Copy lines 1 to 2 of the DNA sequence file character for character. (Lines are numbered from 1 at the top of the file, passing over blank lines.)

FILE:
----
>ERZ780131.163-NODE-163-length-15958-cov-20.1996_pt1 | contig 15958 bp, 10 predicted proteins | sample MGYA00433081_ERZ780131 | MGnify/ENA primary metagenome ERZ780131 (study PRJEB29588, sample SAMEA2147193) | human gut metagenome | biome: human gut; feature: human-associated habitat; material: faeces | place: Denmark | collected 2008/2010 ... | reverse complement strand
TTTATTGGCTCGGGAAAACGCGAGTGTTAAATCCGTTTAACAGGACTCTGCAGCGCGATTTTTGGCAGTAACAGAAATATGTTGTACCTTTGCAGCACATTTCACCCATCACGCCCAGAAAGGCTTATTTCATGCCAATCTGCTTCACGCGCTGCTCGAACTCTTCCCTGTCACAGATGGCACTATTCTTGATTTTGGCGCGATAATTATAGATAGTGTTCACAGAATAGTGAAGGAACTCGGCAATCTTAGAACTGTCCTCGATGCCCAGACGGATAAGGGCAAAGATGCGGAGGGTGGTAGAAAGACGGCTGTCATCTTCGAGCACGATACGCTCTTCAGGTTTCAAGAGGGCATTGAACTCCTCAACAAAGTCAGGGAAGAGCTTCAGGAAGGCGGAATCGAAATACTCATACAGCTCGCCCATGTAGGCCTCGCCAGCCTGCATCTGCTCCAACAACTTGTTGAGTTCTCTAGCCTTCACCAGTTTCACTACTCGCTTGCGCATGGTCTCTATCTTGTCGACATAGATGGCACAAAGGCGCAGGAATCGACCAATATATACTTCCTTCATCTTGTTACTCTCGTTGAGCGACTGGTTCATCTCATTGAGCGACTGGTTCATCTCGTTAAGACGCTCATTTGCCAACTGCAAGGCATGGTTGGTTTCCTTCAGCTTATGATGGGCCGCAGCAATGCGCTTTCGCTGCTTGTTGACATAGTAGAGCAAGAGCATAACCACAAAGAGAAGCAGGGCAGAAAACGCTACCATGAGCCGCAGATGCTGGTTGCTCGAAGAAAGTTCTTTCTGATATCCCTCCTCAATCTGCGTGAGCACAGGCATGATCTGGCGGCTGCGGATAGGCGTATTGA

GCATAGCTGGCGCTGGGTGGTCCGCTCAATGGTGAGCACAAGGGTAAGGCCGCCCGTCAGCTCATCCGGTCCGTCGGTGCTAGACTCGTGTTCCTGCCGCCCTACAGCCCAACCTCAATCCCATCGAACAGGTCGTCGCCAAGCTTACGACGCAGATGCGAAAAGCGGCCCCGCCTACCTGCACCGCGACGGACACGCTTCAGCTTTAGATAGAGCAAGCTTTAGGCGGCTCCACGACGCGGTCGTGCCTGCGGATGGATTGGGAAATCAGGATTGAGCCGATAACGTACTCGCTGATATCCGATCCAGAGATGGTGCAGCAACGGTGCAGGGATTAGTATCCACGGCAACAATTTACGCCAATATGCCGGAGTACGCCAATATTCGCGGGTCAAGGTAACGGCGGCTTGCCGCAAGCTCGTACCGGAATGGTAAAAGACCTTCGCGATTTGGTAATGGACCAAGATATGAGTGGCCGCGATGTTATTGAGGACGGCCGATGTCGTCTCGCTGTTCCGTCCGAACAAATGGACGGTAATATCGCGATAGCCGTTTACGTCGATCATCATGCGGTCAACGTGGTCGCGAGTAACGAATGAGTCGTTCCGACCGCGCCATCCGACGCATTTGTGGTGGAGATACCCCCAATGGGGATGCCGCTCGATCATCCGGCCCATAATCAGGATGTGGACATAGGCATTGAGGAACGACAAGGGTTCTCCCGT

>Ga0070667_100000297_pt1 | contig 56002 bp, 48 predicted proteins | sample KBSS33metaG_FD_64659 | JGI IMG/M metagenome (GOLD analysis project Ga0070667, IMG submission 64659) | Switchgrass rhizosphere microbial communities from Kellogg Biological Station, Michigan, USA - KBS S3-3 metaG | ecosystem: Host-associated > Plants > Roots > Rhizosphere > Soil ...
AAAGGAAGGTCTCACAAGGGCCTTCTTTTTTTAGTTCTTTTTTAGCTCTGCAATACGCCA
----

>ERZ780131.163-NODE-163-length-15958-cov-20.1996_pt1 | contig 15958 bp, 10 predicted proteins | sample MGYA00433081_ERZ780131 | MGnify/ENA primary metagenome ERZ780131 (study PRJEB29588, sample SAMEA2147193) | human gut metagenome | biome: human gut; feature: human-associated habitat; material: faeces | place: Denmark | collected 2008/2010 ... | reverse complement strand
TTTATTGGCTCGGGAAAACGCGAGTGTTAAATCCGTTTAACAGGACTCTGCAGCGCGATTTTTGGCAGTAACAGAAATATGTTGTACCTTTGCAGCACATTTCACCCATCACGCCCAGAAAGGCTTATTTCATGCCAATCTGCTTCACGCGCTGCTCGAACTCTTCCCTGTCACAGATGGCACTATTCTTGATTTTGGCGCGATAATTATAGATAGTGTTCACAGAATAGTGAAGGAACTCGGCAATCTTAGAACTGTCCTCGATGCCCAGACGGATAAGGGCAAAGATGCGGAGGGTGGTAGAAAGACGGCTGTCATCTTCGAGCACGATACGCTCTTCAGGTTTCAAGAGGGCATTGAACTCCTCAACAAAGTCAGGGAAGAGCTTCAGGAAGGCGGAATCGAAATACTCATACAGCTCGCCCATGTAGGCCTCGCCAGCCTGCATCTGCTCCAACAACTTGTTGAGTTCTCTAGCCTTCACCAGTTTCACTACTCGCTTGCGCATGGTCTCTATCTTGTCGACATAGATGGCACAAAGGCGCAGGAATCGACCAATATATACTTCCTTCATCTTGTTACTCTCGTTGAGCGACTGGTTCATCTCATTGAGCGACTGGTTCATCTCGTTAAGACGCTCATTTGCCAACTGCAAGGCATGGTTGGTTTCCTTCAGCTTATGATGGGCCGCAGCAATGCGCTTTCGCTGCTTGTTGACATAGTAGAGCAAGAGCATAACCACAAAGAGAAGCAGGGCAGAAAACGCTACCATGAGCCGCAGATGCTGGTTGCTCGAAGAAAGTTCTTTCTGATATCCCTCCTCAATCTGCGTGAGCACAGGCATGATCTGGCGGCTGCGGATAGGCGTATTGA